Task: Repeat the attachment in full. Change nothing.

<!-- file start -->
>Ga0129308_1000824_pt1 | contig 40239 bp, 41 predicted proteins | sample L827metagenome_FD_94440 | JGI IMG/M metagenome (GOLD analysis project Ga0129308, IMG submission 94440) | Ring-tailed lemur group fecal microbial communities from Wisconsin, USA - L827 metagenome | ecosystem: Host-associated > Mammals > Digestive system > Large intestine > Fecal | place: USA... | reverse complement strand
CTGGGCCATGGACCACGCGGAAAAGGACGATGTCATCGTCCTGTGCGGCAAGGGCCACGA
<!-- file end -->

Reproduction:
>Ga0129308_1000824_pt1 | contig 40239 bp, 41 predicted proteins | sample L827metagenome_FD_94440 | JGI IMG/M metagenome (GOLD analysis project Ga0129308, IMG submission 94440) | Ring-tailed lemur group fecal microbial communities from Wisconsin, USA - L827 metagenome | ecosystem: Host-associated > Mammals > Digestive system > Large intestine > Fecal | place: USA... | reverse complement strand
CTGGGCCATGGACCACGCGGAAAAGGACGATGTCATCGTCCTGTGCGGCAAGGGCCACGA